Central Themes and Comparative Case Studies
Corporations and International Law is conceptualized along three lines of comparison: chronological, methodological, and spatial. First, the seminar will interrogate historical perspectives on the development of the corporation, primarily concerned with tracing the genealogy of contemporary legal, economic, social, ethical, and political issues that surround it as well as the use (and abuse) of historical examples for understanding those contemporary problems. The second, very much related, approach will be to juxtapose varying disciplinary approaches, considering the implications of differing conceptions of evidence and method on how we even frame questions about the nature of the global corporation. How, for example, might a legal scholar’s notion of a corporate “person” differ, for example, from that of an anthropologist? What happens when an historian’s conception of the development of corporate power over time is put up against a geographer’s conception of its development over space? How do issues that seem fairly straightforward in law — limited liability or fiduciary responsibility, for example — appear when seen through the history of political thought, which has radically different perspectives on problems such as culpability or the nature of social compacts? Finally, we will look at these questions on a variety of scales and across geographical space, considering the ways in which transnational corporations are constituted from the very local to the broadly global. In this sense, we also hope the seminar will serve as a meditation not only on what but where it is, when seen in historical, interdisciplinary, and global context.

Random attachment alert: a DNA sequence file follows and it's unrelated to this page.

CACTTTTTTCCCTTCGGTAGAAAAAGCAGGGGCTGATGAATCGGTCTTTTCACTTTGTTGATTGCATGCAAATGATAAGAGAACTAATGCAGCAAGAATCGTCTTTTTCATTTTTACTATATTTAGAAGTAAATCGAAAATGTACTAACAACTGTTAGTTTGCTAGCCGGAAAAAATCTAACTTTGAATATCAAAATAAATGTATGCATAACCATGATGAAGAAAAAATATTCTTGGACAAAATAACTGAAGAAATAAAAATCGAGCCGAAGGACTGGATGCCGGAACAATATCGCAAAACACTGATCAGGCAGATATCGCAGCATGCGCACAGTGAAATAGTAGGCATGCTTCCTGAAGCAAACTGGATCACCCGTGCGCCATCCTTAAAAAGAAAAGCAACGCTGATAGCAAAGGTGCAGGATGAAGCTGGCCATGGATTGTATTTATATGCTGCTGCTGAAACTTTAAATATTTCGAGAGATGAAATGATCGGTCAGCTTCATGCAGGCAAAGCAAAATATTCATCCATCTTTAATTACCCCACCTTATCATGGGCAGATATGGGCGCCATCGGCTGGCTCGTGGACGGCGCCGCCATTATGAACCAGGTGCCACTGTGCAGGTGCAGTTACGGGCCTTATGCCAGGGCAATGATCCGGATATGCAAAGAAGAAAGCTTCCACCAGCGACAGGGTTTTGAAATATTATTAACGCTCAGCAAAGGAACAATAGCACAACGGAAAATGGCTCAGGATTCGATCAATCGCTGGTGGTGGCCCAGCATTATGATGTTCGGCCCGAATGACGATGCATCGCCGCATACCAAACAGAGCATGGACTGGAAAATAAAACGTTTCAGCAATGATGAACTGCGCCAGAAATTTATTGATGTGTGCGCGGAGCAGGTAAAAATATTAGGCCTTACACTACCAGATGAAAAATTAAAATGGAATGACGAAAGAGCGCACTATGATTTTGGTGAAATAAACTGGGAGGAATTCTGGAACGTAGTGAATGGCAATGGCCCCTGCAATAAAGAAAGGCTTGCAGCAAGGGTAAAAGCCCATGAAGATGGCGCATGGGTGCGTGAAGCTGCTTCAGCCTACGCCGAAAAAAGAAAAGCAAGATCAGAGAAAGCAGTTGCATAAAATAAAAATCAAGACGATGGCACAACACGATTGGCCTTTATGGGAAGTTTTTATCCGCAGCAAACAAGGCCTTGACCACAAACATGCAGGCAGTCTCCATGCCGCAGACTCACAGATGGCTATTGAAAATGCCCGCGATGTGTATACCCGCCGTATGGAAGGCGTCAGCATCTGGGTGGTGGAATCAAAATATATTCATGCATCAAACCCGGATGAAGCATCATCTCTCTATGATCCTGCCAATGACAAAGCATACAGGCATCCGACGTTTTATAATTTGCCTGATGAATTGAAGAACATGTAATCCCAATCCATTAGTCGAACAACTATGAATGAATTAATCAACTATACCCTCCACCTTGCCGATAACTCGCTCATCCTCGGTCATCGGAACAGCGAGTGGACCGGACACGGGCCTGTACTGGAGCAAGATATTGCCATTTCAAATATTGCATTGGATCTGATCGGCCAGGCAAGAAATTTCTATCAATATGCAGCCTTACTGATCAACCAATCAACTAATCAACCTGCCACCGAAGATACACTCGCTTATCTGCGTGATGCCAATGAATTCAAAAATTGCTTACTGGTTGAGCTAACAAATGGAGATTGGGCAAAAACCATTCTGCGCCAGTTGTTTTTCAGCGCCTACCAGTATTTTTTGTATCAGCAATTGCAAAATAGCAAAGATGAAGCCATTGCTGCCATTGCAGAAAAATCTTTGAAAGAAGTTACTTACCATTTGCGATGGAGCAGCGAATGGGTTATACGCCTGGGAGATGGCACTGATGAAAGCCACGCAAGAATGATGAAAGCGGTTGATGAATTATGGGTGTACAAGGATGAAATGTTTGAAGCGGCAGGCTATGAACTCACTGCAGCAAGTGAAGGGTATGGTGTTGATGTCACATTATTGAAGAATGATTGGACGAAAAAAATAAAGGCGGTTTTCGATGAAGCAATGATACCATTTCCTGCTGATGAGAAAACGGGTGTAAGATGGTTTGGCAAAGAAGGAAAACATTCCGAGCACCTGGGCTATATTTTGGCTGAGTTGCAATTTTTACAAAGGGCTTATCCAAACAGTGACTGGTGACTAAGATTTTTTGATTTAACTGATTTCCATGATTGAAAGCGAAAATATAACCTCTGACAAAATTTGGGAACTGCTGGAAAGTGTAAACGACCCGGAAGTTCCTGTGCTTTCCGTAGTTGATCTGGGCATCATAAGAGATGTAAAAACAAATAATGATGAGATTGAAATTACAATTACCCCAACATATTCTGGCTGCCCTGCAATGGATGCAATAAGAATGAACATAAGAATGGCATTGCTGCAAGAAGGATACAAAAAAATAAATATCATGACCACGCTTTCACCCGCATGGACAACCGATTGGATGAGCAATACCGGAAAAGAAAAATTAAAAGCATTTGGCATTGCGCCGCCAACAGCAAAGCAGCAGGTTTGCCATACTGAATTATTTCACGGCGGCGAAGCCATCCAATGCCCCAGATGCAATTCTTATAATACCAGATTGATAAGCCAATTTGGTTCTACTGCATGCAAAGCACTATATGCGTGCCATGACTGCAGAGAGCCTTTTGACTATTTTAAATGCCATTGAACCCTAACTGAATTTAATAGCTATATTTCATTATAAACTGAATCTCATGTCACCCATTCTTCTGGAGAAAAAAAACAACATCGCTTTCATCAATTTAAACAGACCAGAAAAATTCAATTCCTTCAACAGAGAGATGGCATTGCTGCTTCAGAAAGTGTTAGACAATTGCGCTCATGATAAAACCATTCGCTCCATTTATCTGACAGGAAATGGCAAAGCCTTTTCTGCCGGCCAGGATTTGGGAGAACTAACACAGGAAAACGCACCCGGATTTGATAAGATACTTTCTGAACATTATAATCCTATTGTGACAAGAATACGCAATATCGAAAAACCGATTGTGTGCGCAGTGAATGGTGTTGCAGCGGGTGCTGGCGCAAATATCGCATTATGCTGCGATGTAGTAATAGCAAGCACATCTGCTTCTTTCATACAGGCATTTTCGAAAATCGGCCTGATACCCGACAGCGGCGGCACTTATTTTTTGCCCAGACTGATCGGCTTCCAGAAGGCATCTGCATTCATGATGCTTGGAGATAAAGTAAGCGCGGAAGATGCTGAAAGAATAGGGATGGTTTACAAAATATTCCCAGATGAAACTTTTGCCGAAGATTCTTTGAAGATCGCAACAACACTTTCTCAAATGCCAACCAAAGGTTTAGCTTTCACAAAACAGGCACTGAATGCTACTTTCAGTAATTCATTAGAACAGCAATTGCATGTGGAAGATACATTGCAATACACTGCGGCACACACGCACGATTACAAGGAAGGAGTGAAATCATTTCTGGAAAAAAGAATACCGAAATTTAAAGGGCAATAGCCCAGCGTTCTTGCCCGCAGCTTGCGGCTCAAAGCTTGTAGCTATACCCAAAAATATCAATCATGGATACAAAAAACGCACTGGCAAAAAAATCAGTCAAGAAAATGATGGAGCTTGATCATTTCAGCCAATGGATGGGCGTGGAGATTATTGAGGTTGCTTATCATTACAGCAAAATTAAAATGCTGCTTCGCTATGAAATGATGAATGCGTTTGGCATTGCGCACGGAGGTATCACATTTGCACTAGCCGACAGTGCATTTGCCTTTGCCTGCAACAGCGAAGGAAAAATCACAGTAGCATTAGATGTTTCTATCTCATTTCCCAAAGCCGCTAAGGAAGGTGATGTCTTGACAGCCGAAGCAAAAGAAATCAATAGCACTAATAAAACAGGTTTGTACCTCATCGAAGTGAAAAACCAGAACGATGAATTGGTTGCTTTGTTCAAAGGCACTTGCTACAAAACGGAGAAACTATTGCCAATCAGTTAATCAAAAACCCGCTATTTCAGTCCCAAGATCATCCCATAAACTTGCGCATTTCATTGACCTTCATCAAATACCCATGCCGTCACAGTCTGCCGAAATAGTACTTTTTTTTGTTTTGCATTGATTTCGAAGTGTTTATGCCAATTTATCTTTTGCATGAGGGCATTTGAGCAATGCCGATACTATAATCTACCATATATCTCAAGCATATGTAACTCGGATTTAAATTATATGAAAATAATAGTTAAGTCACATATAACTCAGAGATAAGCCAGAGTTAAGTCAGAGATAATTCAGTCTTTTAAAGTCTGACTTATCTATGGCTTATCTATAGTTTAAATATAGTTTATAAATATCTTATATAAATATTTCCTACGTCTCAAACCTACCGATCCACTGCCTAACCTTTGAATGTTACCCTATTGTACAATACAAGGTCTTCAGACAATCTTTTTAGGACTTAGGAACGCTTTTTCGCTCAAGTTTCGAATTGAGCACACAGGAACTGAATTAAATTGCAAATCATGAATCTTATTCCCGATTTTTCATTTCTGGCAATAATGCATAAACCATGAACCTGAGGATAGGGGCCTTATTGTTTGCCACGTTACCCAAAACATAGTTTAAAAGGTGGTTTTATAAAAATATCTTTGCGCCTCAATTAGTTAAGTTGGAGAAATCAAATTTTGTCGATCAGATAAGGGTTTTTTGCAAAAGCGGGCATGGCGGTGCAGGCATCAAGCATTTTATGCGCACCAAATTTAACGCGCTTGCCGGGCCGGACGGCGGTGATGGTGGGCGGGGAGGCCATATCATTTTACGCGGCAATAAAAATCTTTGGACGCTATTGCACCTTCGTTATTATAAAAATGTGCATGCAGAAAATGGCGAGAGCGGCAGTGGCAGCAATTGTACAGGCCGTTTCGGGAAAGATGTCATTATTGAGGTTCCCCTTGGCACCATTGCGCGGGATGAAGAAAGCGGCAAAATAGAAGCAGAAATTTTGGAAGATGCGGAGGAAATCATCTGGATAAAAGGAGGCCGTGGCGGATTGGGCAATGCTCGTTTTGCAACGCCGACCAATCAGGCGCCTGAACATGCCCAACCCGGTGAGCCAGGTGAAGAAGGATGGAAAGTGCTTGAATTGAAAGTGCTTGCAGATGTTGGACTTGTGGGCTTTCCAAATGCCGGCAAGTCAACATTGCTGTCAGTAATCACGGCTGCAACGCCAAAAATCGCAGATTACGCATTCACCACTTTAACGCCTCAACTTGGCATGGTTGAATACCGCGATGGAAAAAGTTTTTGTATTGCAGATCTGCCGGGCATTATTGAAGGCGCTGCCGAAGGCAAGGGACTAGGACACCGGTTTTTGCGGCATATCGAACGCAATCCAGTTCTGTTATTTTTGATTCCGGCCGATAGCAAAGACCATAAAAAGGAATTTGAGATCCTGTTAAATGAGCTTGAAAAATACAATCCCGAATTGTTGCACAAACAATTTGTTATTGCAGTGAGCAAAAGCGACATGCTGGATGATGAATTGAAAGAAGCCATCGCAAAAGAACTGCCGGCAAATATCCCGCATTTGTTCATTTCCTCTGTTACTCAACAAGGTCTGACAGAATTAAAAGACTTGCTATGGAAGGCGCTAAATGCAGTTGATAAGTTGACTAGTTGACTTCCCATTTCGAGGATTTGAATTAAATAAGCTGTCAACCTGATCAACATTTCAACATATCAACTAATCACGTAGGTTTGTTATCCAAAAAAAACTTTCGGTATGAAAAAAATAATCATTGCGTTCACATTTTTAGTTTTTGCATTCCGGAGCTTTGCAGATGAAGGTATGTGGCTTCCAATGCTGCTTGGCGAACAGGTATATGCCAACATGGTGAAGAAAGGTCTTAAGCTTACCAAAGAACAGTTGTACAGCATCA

Corporations and International Law will be designed to thread these three comparative lenses throughout the seminar, as we move through the discussion of four central problems: (1) the nature and constitution of corporate power generally, as both a legal individual and a collective society; (2) corporate commercial prerogatives to engage in global trade and investment; (3) corporate political roles as forms of governance, authority, and jurisdiction over people, places, and things; and, (4) finally, corporate moral, legal, and political responsibilities for global human rights. Our approach will be to cultivate and frame this conversation in various registers, ranging from broader themes to case studies, and in diverse formats, including lectures, workshops, roundtables, seminars, and more informal social events.